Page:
14 October 2010 20:13 [Source: ICIS news]
The Manufacturers Alliance said that the quarterly survey of its 500 major manufacturing member firms found that their top executives’ expectations for business performance over the next six months or more declined in the third quarter compared with the previous three-month period.
The alliance said that its composite index of key measures of manufacturing activity, sales and investments fell slightly to 77% for the quarter ended 30 September, down from the record-high 81% reported in the second quarter this year.
The composite index is made up of 12 subsidiary indicators, including capital investment plans, research and development (R&D) spending, new domestic orders, export orders and backlogged orders and profit expectations among others.
“Although some indexes based on year-over-year comparisons fell slightly, all remain at very high levels,” said Donald Norman, the Manufacturers Alliance economist and survey manager.
“The forward-looking indexes, based on expectations for annual orders, investment and R&D spending in the coming calendar year were all at high levels,” he said.
“Especially encouraging is the continued improvement in the capacity utilisation index,”
However, a broadly-based real-time measure of overall domestic
That measure, the Ceridian-UCLA Pulse of Commerce Index (PCI), draws on electronic reports of diesel fuel purchases by truck drivers across the country.
“By tracking the volume and location of fuel being purchased, the index closely monitors the over-the-road movement of raw materials, goods-in-process and finished goods to US factories, retailers and consumers,” according to Ceridian, which provides fuel charging services to trucking firms.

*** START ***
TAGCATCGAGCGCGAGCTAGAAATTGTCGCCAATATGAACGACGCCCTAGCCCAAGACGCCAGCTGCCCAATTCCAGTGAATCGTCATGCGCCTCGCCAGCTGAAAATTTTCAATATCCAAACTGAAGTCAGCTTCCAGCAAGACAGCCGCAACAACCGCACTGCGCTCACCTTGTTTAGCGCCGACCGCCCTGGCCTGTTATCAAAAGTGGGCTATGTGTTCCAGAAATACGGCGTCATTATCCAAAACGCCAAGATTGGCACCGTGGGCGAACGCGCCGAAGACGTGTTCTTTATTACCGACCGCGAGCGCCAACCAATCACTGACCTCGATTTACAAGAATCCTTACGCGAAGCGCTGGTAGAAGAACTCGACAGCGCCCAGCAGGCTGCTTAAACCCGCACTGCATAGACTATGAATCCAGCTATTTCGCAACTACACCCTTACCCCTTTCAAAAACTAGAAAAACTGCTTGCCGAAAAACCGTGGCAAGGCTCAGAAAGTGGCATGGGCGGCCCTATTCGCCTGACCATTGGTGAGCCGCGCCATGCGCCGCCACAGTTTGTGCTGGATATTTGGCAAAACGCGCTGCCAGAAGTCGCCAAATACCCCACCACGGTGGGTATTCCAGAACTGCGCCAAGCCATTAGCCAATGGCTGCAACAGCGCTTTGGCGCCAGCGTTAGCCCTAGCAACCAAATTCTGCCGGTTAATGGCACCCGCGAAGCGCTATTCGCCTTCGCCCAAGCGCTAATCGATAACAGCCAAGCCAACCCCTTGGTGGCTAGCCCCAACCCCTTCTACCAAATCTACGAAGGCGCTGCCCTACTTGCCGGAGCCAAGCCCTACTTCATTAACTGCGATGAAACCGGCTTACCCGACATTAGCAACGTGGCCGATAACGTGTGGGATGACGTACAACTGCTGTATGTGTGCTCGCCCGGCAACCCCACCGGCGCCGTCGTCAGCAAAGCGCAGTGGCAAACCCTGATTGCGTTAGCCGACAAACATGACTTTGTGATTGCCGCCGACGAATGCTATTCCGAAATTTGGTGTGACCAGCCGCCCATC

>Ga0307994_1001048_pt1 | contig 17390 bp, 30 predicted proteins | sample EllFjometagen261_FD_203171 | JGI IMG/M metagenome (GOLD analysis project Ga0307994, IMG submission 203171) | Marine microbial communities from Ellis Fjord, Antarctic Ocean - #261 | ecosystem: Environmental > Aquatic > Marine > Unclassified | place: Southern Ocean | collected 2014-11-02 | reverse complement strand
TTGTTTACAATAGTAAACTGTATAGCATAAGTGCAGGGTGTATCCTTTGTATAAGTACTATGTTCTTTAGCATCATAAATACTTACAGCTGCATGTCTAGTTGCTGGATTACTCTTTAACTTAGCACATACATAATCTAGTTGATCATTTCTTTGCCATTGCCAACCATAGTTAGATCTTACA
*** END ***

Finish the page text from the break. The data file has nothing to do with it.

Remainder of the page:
Ceridian, which compiles purchasing data with economists at the
The PCI data for June and July were essentially flat, Ceridian said, meaning that along with the August and September declines there have been “four consecutive months of limited to no increases in over-the-road movement of produce, raw materials, goods-in-process and finished goods since the PCI peaked in May 2010”.
“The PCI tells us that inventory is stalled on the nation’s thoroughfares,” said Ed Leamer, chief PCI economist and director of the UCLA Anderson Forecast group.
“The good months of growth are now seemingly in our rear-view mirror,” Leamer said.
“Our economy’s loss of traction is alarming,” he added, noting that the data could foretell a coming decline in gross domestic production (GDP) and a new spike in unemployment.
He said that past relationships between the PCI and US GDP growth suggested that third quarter growth this year would slide to a weak 0.7% to 1.7%, a downward revision from last month’s PCI GDP forecast range of 1.5-2.5% for the quarter.
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